Staff Writer (Updated: 7/18/2016):
The Phantom II was initially envisioned as an all-weather attack platform and began as a McDonnell company study project. The design, the F3H-G/H was an advanced navy fighter proposal powered by twin Wright J65 turbojet engines, an armament suite of 4 x 20mm cannons and seating for one. At the time, the United States Navy was looking for a replacement of their core F3H Demon series with a more viable and capable type and took notice of the McDonnell attempt. The project began in 1954 and the USN ordered the F3H as two evaluation YAH-1 (AH-1) prototypes, though these fitted with the new General Electric J79 afterburning turbojet (x2). In 1955 the USN turned the AH-1 requirement into a new two-seat, all-missile fighter design - and along with it, the designation of F4H Phantom II was born. Two XF4H-1 Phantom II prototypes were built with the first one flying on May 27, 1958 and quickly outclassing any other aircraft in the skies at the time. These prototypes featured an early form of - what was to become - the legendary General Electric J79 afterburning turbojet engines. F4H-1 (later redesignated the F-4A) was produced in 45 examples, these with the General Electric J79-GE-2/2A turbojet engines. This batch is oft-regarded as a pre-production version of the main aircraft series for the United States Navy, leading up to the first true operational production examples in the F-4B model series, which was essentially the second half of the initial F4H-1 production batch. Full production began in 1957.
The F-4B "fleet defense" model was fitted with the J79-GE-8 series engines, this being an improved form of the A-model' powerplant. The first operational squadron of F-4 operators became the VF-114 of the United States Navy, whom received the F-4B model series in October of 1961, after successful trials off the deck of a carrier the year prior. The United States Marine Corps soon followed suit, seeing the multi-role capabilities of the aircraft, and received their order in 1962 with the intention of utilizing the platform as their primary close air support fighter-bomber. F-4A and F-4B models were quick to land in the aviation record books. Throughout the late 1950's and early 1960's, the two variants went on to set several records in maximum altitude (98,556 feet on December 6th, 1959), time-to-altitude and overall speed (1,606 miles per hour on November 22,1961) among others.
Not to be left behind, the USAF took notice of the aircraft and received 29 on loan from the USN for evaluation - an unprecedented step in itself considering the historical "competition" between these branches of service. The USAF jumped on the Phantom II bandwagon and ordered their own batch as the F-110A (in an effort to replace their slower Lockheed F-104 Starfighters), though this designation was later changed, officially becoming the F-4C Phantom II model. The first USAF F-4C was received in 1963 making the F-4 Phantom II the first such aircraft to serve in the three major military branches at the same time (USAF, USN and USMC). The F-4D was later added to the mix, this variant - with a redesigned radome and improved internal systems - was generally similar to the USAF F-4C series but with USAF electronics instead of US Navy.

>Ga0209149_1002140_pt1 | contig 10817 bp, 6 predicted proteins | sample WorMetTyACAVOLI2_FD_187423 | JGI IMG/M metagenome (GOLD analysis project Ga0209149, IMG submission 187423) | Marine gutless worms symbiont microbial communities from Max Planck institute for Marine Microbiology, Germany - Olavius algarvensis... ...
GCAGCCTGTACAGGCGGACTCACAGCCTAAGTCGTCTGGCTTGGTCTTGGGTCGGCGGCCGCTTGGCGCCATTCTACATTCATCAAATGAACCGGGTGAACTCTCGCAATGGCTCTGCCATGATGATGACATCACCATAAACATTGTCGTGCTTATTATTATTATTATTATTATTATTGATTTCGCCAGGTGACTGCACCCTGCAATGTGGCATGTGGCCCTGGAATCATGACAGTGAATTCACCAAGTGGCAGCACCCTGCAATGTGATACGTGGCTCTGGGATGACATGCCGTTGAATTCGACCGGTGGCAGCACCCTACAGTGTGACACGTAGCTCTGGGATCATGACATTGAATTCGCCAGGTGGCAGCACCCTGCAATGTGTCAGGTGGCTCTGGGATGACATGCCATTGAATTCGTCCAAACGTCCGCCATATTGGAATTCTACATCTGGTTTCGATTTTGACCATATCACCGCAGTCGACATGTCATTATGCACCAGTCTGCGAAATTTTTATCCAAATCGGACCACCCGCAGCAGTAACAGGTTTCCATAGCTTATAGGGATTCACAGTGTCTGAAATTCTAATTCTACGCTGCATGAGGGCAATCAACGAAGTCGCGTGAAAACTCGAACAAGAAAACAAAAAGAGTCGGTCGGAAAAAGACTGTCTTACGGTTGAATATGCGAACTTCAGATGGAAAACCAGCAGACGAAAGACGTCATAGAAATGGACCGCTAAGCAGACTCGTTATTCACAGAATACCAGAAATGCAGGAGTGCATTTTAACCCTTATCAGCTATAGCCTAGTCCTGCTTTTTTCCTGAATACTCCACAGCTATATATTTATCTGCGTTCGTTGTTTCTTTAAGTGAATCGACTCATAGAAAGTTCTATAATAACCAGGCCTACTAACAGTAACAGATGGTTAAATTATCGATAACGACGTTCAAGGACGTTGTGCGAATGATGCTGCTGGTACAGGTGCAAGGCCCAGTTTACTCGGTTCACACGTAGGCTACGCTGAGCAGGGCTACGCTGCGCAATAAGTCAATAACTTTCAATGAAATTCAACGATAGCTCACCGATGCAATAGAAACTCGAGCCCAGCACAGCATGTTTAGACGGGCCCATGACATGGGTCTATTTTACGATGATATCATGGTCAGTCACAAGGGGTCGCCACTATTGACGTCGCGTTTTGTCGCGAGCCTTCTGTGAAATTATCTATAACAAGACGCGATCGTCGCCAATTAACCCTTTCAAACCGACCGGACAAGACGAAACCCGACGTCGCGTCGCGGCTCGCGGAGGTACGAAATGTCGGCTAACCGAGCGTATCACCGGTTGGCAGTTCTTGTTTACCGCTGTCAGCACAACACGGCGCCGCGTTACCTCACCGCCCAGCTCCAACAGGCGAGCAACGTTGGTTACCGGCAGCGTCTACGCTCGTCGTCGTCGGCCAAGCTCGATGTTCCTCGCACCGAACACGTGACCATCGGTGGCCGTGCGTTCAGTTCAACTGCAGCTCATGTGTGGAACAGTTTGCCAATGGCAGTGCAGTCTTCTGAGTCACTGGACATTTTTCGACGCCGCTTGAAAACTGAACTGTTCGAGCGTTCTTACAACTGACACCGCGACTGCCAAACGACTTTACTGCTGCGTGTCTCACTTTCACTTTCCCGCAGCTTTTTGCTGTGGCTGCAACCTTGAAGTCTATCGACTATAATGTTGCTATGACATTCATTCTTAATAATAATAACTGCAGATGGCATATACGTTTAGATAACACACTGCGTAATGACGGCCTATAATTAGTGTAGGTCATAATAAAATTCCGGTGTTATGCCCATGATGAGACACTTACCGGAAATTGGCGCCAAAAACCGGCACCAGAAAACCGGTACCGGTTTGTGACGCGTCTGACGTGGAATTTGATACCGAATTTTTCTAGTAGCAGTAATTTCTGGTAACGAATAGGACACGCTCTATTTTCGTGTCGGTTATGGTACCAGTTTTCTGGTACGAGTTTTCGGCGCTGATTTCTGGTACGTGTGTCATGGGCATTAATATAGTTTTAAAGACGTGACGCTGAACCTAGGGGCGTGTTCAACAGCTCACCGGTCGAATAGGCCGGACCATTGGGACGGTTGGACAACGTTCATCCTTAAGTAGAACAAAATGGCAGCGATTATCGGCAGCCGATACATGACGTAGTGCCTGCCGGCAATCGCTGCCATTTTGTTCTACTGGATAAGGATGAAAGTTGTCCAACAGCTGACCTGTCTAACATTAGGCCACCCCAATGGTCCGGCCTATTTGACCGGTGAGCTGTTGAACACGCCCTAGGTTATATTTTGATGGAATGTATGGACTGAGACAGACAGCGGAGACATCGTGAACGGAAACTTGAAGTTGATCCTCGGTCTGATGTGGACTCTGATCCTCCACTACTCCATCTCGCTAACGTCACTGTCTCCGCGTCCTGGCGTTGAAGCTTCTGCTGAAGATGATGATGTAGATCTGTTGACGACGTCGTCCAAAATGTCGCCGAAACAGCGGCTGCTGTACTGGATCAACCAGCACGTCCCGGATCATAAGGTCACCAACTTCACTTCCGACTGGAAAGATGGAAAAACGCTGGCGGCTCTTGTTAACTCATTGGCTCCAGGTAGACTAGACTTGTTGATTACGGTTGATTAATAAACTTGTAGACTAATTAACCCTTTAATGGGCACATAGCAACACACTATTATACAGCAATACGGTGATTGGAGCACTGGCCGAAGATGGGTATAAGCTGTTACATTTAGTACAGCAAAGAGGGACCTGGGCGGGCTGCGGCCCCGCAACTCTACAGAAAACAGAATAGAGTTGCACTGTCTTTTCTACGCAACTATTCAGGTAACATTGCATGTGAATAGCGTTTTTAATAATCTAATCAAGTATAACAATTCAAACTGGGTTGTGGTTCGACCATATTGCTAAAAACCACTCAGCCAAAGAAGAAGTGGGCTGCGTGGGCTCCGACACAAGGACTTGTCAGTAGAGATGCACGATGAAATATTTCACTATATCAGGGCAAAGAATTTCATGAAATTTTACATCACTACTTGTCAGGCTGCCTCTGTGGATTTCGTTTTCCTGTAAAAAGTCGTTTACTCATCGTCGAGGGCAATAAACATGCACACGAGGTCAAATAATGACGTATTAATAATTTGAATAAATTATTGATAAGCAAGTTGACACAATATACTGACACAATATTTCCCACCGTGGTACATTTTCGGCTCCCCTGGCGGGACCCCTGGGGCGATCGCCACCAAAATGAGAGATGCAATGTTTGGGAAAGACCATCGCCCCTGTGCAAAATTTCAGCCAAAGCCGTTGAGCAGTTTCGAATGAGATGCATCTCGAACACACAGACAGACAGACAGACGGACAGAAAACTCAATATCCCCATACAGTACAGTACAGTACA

The definitive F-4 model came in the form of the F-4E Phantom II, production of which totaled over 1,400 aircraft. F-4E's featured the J79-GE-17 series engines as well as other additions that included an internal 20mm rotary-barrel cannon, leading edge slats and an improved radar system. The radar comprised of an APQ-120 system and the last Phantom II (5,057th example) was an F-4E model for South Korea, delivered in October of 1979.
Numerous other variants followed such as the F-4F - a dedicated air-superiority fighter exported to West Germany (they would later also take deliveries of F-4E models in 1971). These F-4F's would later be upgraded via the Improved Combat Efficiency upgrade with compatibility with the medium range AIM-120 AMRAAM missile and APG-65 radar functionality. The US Navy utilized the F-4J (beginning in June of 1976) and their J79-GE-10 series engines with a redesigned wing and tail section with improved ground attack capability and replaced their F-4B models. The USMC followed their lead and upgraded their F-4B models with F-4J as well. The Royal Navy operated the F-4K model (received in 1968) which was based on the USN F-4J series though these with the British Rolls-Royce RB168-25R Spey 201 turbofan engines. The Royal Air Force also utilized the F-4 Phantom II in their F-4M FGR.2 models, these based on the Royal Navy's F-4K. F-4M FGR.2 models fulfilled a variety of roles for the RAF including reconnaissance and ground strike along with the typical air defense role. Royal Navy F-4K aircraft were later passed on to the RAF to which they were redesignated as Phantom FG.1 and slated for use in dedicated air defense. Britain was, in fact, the first foreign nation to receive the F-4 Phantom II into their inventories.